Since coming back to Vietnam, I have always been a big fan of Sunkat's Burger, with its big juicy made-to-order burgers, crispy rosemary garlic fries and craft beers. It's also my privilege to hang out with Sunkat's Burger owner, Kim Hai, a lot before Covid-19 hit Vietnam. Let's have a quick chat with him today to find out how a food business could practise sustainability without sacrificing financially!
Tram Anh: Hi anh, so nice to have the chance to talk to you again! It has been a crazy year for all restaurant owners. For the first question, can you briefly introduce yourself and your business, Sunkat’s Burgers?
Kim Hai: I was born in a family that first launched “Kem Cốc”, the French ice cream in glass under Zéphyr brand in Cầu Gỗ street, Hanoi since 1936. Being inspired by family tradition, I was always interested in international culinary Industries and introducing those fancy cuisines to Vietnam. I have a friend, who is a Japanese sushi master and he had worked in the US for 6 years and he is the founder of the most famous Burger joints in Danang. He helped me to setup SunKat’s Burgers in 2016. SunKat’s Burgers is an American creative burger restaurant with consistent Japanese quality commitment.
Tram Anh: Have you ever heard about sustainability or sustainable development? Do you think you are practising it in your daily life?
Kim Hai: Yes, I do. During my MBA course, I studied a subject name “Business Ethics” that discussed deeply about sustainability and I explained the sustainable development concept to all of SunKat’s team. Our sustainable practices started by protecting environment, we eliminate most of single use plastic, watering plants by potatoes washing mud, collecting air conditioners water to spray on roof during summer, classifying recyclable trash… and developing more vegan options. To be a better community member, we have sponsored for charity activities, coordinated Help Hanoi homeless, Blue Dragon, Bread & Smiles…
Tram Anh: How hard do you think it is to apply sustainability in business, especially food business like yours?
Kim Hai: The food business is fierce competition, especially in Hanoi due to industry’s low entry barriers. We have witnessed new players appeared and gone during the last 5 years and ourselves also faced a lot of challenges since Covid pandemic came. Maintaining the same menu price while keep improving quality for the last five years was a tough job for us since the payroll almost doubled, cost of goods and overhead expenses increased every year. Our core competency is minimizing food waste, “one VND we save is one VND we earn”, strengthen daily lean purchasing activities. Moreover, sustainable human resource is a key element in our operation, stability in labor force leads to our sustainable development by consistent customers’ satisfaction. Applying sustainable development in the circumstances of external factors keep changing without comproming either lower quality or higher selling price is hard issue for anyone, especially during pandemic period.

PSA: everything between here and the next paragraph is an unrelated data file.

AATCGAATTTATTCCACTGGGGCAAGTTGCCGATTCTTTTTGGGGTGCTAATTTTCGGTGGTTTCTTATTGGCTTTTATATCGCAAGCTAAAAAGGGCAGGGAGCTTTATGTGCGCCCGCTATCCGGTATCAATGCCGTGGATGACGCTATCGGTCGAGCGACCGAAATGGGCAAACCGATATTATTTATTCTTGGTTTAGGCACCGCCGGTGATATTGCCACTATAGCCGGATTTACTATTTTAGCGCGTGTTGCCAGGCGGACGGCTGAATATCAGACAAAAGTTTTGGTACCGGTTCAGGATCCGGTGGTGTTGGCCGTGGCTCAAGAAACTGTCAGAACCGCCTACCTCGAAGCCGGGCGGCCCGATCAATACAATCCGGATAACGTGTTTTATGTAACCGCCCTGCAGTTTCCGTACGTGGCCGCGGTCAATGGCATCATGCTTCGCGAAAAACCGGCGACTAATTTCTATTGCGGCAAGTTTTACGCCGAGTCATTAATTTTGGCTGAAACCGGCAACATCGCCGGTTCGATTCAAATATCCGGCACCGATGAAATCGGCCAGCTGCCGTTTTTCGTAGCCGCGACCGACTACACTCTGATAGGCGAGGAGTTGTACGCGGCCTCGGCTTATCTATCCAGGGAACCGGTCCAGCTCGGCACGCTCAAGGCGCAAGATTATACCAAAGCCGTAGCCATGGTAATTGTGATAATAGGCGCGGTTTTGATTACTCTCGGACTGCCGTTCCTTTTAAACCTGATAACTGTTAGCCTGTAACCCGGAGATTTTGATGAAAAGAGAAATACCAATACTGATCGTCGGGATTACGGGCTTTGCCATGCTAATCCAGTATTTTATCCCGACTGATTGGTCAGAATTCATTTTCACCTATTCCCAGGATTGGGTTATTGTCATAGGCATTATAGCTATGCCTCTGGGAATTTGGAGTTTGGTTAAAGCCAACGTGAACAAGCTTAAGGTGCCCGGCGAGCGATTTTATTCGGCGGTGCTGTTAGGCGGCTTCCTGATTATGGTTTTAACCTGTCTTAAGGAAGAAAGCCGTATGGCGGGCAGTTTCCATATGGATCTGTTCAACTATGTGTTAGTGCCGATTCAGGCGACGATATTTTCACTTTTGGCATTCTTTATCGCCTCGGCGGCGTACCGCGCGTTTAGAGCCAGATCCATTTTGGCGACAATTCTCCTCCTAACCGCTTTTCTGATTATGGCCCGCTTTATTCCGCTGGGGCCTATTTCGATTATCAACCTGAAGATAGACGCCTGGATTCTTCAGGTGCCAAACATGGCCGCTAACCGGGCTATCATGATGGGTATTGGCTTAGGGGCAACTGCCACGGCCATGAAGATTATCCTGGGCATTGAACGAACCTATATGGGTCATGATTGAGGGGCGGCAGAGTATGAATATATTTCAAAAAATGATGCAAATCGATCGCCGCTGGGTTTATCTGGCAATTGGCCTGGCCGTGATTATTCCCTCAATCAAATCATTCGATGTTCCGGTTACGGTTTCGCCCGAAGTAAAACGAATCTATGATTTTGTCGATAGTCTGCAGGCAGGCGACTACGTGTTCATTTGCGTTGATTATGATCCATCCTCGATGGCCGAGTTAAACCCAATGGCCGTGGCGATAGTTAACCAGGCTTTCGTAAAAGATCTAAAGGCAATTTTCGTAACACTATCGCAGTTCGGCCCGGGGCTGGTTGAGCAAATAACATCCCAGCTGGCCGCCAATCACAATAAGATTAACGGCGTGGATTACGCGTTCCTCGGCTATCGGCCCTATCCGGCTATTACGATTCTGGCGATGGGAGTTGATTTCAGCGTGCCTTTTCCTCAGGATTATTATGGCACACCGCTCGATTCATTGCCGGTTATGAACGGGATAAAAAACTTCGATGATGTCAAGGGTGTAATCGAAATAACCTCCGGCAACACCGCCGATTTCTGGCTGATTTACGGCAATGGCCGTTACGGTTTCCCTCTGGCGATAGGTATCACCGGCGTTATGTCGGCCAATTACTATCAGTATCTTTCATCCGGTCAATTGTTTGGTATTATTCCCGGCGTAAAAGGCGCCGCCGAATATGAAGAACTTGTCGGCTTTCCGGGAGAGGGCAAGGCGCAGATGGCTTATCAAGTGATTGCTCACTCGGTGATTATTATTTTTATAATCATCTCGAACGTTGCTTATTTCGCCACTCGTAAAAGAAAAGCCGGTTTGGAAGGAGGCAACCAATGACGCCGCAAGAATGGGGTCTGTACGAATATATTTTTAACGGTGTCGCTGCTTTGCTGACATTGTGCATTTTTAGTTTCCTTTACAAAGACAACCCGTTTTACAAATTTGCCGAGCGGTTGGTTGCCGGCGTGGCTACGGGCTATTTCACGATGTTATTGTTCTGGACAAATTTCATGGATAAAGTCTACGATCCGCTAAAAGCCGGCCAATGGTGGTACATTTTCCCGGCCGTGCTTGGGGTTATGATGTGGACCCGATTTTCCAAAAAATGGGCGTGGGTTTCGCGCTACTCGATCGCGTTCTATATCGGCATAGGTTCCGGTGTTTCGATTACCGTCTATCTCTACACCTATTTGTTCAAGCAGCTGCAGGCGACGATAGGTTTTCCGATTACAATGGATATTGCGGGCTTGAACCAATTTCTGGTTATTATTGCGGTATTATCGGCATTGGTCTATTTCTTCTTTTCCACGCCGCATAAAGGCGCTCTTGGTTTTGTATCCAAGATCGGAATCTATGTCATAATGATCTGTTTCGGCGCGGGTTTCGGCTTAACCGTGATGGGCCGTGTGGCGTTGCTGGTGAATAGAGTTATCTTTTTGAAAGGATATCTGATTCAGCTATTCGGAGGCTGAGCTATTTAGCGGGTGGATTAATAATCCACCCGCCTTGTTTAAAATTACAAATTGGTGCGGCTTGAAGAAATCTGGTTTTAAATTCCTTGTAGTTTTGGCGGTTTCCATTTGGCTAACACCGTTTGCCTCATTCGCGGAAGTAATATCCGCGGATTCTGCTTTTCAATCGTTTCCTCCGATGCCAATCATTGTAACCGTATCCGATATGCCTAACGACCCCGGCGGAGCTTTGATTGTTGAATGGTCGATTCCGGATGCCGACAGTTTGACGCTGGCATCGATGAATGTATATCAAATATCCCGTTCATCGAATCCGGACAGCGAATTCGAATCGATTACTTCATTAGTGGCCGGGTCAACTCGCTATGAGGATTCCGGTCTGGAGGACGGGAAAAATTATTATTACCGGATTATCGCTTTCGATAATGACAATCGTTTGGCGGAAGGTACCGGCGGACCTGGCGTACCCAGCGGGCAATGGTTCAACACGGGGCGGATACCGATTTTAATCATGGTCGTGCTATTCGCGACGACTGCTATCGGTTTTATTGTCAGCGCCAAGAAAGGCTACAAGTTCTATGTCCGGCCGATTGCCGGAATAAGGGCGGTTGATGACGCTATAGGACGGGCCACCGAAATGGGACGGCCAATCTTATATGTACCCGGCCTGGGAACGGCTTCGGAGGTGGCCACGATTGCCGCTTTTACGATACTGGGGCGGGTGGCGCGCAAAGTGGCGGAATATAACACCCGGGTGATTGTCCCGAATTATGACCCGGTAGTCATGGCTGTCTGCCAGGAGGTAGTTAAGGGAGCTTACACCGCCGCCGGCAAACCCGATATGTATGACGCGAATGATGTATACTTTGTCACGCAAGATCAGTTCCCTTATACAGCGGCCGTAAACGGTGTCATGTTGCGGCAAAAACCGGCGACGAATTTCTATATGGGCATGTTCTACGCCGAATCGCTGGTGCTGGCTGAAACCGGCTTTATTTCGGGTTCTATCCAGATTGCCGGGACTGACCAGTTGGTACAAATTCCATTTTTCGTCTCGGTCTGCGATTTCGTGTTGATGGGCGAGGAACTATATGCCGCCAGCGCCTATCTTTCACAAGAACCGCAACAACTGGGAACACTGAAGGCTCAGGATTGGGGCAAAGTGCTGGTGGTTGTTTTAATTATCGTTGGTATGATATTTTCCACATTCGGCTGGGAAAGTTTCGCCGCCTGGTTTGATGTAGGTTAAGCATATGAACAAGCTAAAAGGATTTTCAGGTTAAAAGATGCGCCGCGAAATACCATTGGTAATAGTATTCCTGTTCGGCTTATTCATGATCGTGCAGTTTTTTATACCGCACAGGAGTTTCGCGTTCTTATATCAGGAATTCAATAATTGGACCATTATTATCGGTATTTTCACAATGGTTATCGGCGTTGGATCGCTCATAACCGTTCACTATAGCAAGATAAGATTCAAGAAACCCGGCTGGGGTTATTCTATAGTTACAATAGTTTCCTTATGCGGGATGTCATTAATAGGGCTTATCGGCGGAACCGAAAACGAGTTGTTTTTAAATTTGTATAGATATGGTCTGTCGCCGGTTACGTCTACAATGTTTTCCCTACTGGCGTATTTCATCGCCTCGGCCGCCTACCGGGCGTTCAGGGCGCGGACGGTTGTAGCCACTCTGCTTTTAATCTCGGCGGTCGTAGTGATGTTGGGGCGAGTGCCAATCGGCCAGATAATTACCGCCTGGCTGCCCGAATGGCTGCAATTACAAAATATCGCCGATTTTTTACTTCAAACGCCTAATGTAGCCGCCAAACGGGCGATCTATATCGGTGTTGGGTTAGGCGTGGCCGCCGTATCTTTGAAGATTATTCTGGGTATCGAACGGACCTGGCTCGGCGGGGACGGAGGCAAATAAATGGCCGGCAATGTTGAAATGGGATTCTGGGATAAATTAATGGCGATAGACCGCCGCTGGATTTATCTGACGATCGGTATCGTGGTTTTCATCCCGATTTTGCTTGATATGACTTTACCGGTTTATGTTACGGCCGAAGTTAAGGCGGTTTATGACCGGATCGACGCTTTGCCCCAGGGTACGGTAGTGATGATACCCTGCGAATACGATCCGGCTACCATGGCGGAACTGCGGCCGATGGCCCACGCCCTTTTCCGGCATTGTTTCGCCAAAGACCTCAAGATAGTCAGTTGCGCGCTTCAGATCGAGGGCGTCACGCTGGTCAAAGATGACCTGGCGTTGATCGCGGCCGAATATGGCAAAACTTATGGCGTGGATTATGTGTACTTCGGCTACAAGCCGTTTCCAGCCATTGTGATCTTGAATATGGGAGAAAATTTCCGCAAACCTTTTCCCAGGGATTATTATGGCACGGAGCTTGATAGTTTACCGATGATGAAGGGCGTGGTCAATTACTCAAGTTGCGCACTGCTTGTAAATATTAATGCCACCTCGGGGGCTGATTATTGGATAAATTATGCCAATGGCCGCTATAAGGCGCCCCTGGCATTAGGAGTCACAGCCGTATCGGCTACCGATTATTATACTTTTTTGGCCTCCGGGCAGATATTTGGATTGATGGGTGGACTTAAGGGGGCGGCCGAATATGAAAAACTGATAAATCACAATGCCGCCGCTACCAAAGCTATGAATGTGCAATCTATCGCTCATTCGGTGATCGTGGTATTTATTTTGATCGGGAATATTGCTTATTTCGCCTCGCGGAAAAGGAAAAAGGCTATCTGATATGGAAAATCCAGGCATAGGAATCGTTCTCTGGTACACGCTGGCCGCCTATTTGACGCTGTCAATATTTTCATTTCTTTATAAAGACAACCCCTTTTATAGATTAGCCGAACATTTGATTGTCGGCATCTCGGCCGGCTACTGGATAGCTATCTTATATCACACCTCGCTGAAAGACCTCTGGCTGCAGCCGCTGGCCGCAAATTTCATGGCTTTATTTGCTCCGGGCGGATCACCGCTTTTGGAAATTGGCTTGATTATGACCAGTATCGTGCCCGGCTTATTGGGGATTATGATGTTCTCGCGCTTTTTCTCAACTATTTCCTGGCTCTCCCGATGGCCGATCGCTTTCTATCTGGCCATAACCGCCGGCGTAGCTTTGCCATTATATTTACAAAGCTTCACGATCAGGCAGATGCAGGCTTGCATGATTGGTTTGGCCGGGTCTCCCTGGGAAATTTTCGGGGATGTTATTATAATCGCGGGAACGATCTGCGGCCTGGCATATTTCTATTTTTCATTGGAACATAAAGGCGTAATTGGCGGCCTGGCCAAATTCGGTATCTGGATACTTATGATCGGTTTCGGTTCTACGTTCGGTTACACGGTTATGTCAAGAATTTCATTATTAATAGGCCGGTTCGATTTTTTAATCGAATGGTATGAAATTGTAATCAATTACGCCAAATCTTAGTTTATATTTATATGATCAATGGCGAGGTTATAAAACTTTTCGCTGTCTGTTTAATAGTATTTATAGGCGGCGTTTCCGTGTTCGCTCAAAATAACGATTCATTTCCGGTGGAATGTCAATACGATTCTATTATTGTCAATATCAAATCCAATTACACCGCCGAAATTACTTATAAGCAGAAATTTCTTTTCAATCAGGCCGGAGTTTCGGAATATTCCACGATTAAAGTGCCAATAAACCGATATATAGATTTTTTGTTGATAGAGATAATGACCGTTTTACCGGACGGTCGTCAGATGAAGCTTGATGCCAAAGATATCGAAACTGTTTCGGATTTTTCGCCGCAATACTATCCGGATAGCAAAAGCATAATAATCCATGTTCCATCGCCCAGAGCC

Tram Anh: Are you aware of how much waste/environmental effects that your business is generating everyday? Do you have any plans to change it in the future?
Kim Hai: We are fully aware the potential waste of energy, excess purchasing food, single use plastic wares… that firstly will harm our own sustainability and at the same time will effect the surrounding environment. We have been applying 5R (Reduce, Reuse, Recycle, Repurpose, Rethink) in purchasing, classifying waste. For example, by spraying recycled water on roof to save air-conditioning electricity, equipping all eco-friendly electric appliances, collecting recyclable trash to sell and using it for employees welfare… And we are planning to install solar energy system for our restaurant in the coming time after renting contract renewal.
Tram Anh: For the last question, I would like to ask you about what you want to see in terms of government support or policy for businessmen like you to integrate more sustainable practices in daily operation?
Kim Hai: Firstly, we want to have a fair competition. The physical restaurants like us must comply a lot of financial, labor codes and safety conditions while unregistered virtually home kitchens are free of any government control. Secondly, we propose government or even non governmental organizations can audit and certify “Green/Eco Business” for restaurants that committed to sustainable development to increase public awareness of this radical issue. Thirdly, during this unpredictable lockdowns, when restaurants are struggling to survive, I propose the government prepare a post-pandemic recovery plan for F&B industry as tax favors, allow extending daily business time to late night, granting health care privileges for F&B labor force…
Tram Anh: Thank you so much for the interview, I have learnt so much more about sustainability from the view of a restaurant owner. I wish the best for you and Sunkat's Burger and can't wait to dine in at your restaurant soon!
I hope you all enjoy the interview. Personally, it's important to understand how people from different sectors of life think about sustainability, as we are all interconnected and the action of one person strongly affects the other.